But you probably shouldn’t be dating this friend if she does not share your basic desire to be married to someone in the next five years or so and if it seems her beliefs are vastly different from yours. I’m not saying you shouldn’t spend any time talking with her, but not in a dating relationship. I realize you like her very much and she seems everything right now, but you’re looking for a woman to marry, and you’re not sure she’ll be ready for that any time soon. You also need to be wary and establish some distance because of what she’ll learn at school. Truthfully, I’m not sure you can counter the pervasive cultural messages against early marriage, domesticity and self-sacrifice. You’re one person against an entire institutional edifice.
[The Thinking Housewife – Hoping for Early Marriage]
So goes Laura’s response to Aidan, who is having trouble reconciling his feelings about a particular girl and the girl’s ambitions and upbringing.
Society tells women that they can have it all—a job, a home, and a hot relationship with their husband. It tells them that they can trust society to raise their children, and that if they do not follow this path that they are somehow less than a woman or that they are doing a disservice to their sex. This is part of the reason that more women cohabitate now than ever before.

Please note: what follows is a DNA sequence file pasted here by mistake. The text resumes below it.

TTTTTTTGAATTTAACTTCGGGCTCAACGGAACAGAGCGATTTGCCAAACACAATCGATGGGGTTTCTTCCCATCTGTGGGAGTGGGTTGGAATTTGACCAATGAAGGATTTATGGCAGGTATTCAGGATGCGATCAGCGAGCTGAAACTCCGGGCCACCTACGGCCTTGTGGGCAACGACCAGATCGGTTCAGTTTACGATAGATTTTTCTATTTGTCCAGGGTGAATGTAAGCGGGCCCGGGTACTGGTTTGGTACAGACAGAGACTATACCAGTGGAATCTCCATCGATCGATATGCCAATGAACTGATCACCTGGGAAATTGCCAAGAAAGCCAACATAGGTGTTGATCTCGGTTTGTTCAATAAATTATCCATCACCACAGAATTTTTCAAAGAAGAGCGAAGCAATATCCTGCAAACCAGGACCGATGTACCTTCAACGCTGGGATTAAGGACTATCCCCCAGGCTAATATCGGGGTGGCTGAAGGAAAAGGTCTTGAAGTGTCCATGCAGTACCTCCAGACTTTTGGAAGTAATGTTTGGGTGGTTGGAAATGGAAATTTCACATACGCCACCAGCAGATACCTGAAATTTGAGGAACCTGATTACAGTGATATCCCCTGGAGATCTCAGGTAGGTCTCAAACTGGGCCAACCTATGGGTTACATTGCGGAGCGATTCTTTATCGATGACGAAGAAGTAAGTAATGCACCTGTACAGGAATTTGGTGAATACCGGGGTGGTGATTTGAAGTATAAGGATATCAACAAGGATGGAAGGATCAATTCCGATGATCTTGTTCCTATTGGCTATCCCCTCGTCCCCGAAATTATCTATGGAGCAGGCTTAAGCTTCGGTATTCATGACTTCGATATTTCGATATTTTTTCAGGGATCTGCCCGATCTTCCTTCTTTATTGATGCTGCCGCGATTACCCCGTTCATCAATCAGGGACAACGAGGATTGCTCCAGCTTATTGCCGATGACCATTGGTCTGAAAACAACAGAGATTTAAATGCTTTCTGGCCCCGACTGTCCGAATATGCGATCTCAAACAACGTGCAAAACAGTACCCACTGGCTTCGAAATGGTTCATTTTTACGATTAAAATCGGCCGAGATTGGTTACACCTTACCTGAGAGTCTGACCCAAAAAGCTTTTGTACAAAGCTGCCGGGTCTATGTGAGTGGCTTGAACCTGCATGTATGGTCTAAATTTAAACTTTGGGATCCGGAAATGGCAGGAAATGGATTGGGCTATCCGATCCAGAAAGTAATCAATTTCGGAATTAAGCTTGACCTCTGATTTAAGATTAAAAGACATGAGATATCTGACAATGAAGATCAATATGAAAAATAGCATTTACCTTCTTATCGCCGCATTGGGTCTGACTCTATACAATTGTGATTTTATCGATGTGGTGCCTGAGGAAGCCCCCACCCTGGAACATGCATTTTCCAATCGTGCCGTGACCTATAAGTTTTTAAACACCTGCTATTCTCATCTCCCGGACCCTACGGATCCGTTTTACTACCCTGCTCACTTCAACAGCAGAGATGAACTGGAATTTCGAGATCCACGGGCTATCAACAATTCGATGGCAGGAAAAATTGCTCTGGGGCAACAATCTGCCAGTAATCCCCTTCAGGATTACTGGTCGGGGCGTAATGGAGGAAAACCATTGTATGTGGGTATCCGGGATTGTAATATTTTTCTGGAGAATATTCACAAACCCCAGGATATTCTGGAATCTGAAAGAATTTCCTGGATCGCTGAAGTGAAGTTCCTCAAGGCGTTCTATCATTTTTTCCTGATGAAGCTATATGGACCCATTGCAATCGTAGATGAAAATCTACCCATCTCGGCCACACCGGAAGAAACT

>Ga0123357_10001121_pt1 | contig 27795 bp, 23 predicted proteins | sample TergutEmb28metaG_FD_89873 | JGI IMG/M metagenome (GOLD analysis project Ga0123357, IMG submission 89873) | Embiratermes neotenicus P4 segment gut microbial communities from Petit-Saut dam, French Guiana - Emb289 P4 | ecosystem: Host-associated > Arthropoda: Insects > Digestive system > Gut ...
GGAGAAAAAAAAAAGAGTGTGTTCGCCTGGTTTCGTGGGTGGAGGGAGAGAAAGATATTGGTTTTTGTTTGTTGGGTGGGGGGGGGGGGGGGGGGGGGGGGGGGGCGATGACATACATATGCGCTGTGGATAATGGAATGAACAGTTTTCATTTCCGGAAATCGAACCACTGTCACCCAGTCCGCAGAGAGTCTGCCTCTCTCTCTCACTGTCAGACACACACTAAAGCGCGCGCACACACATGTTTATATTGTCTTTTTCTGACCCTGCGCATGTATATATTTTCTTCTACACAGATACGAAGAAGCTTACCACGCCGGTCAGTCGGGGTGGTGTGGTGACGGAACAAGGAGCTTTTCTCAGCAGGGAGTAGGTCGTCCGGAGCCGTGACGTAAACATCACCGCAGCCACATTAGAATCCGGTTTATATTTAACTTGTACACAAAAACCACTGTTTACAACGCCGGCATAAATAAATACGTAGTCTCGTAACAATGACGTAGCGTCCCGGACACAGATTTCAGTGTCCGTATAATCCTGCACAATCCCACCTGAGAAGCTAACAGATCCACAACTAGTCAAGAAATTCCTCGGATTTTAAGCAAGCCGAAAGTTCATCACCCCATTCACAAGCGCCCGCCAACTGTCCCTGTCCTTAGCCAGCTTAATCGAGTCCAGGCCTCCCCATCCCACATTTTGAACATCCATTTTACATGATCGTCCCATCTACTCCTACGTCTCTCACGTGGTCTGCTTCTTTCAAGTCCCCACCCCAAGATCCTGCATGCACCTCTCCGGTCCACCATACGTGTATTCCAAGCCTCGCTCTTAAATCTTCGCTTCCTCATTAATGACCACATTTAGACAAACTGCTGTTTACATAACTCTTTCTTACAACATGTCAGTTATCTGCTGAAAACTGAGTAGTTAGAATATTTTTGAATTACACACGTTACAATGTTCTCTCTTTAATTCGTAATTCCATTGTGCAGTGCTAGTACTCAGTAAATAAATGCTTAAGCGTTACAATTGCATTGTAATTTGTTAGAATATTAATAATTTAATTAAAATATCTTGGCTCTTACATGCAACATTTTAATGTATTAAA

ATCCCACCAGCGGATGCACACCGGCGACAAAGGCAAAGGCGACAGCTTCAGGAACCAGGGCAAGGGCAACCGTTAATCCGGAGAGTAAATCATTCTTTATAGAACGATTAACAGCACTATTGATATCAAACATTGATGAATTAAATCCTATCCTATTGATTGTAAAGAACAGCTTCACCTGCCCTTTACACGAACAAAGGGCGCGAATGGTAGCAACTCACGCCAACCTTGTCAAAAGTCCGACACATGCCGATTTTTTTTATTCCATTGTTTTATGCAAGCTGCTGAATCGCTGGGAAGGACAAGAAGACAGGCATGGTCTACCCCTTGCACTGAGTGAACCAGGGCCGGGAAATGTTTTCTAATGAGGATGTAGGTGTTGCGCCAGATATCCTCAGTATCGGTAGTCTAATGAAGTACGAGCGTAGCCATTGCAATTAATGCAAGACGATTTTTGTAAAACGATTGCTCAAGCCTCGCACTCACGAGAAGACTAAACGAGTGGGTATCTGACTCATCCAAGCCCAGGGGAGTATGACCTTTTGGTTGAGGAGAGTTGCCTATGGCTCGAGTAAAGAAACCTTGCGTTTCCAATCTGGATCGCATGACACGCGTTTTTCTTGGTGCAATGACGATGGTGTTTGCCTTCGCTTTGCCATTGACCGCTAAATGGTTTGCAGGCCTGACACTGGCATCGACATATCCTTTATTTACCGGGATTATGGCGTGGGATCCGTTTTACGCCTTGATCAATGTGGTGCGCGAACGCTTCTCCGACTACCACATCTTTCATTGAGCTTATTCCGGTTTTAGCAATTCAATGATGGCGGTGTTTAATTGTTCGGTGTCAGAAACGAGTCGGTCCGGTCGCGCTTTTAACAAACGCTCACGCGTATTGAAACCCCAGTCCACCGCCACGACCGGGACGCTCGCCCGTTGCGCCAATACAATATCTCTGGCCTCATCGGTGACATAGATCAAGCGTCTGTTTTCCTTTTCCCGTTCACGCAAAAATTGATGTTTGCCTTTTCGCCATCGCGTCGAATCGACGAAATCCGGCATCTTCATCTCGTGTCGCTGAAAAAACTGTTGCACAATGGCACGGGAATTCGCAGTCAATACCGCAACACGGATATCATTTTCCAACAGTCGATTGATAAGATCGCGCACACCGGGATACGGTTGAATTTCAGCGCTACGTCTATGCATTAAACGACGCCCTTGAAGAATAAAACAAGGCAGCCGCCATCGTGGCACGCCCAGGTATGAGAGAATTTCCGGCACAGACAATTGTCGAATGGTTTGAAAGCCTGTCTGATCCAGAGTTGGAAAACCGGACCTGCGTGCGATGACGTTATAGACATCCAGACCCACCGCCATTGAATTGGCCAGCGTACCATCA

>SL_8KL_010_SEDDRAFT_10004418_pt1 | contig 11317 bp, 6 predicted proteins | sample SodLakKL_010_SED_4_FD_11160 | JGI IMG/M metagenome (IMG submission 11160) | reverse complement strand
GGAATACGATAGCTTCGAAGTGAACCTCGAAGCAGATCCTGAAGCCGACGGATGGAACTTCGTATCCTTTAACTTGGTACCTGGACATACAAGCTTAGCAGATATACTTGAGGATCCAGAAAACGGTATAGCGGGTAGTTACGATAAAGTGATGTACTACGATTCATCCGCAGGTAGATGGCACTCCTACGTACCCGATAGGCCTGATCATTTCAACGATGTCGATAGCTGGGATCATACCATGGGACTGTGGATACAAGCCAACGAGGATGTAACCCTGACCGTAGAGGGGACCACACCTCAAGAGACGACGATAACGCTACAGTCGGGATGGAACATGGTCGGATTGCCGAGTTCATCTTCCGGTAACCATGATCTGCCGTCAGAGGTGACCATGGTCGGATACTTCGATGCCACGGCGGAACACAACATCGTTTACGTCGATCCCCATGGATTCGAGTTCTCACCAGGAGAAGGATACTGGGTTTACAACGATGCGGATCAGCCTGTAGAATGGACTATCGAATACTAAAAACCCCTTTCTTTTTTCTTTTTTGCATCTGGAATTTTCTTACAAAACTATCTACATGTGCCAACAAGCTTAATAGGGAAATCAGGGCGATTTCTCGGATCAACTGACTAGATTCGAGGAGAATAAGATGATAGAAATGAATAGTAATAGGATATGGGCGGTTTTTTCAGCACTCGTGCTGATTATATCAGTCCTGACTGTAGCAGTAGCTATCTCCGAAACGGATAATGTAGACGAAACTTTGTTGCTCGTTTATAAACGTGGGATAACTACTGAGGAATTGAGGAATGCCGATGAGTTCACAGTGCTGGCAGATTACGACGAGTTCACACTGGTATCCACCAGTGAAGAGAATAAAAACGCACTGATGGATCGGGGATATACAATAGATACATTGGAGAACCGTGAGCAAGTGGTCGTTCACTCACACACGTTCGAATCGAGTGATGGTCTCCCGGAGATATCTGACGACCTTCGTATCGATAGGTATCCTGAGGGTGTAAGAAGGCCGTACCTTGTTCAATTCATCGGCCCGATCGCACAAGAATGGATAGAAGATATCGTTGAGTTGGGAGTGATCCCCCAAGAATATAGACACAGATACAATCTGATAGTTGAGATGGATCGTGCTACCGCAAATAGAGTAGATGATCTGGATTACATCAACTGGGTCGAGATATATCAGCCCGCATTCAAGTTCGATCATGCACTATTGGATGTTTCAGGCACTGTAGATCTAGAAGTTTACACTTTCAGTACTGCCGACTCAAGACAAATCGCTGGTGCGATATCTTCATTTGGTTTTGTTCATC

And yet, I believe what we’re seeing here is a little bit of a resurgence of the desire for patriarchal gender roles. One in which the wife does the housework and the men do the leading. There is comfort in these roles, and I believe that part of the reason is that they are Biblical.
The other thing that I see happening in society, even in Christian education circles, is the constant emphasis on marriage without children. Our culture is infatuated with itself and its pleasure, and seeks to elevate self in a “Have it your own way mentality” such that it encourages the newly married to forego having children while they are young, to wait at least five years.
The problem with this is that it views children as a burden rather than a blessing. It takes a short view of history, and plays a gamble with society—a gamble we are losing as our culture is getting erased and overtaken by foreign cultures.
How do we stop this attack? By standing for the Divine Order of the family, by refusing to compromise on these points, and by praying and valuing the future generations.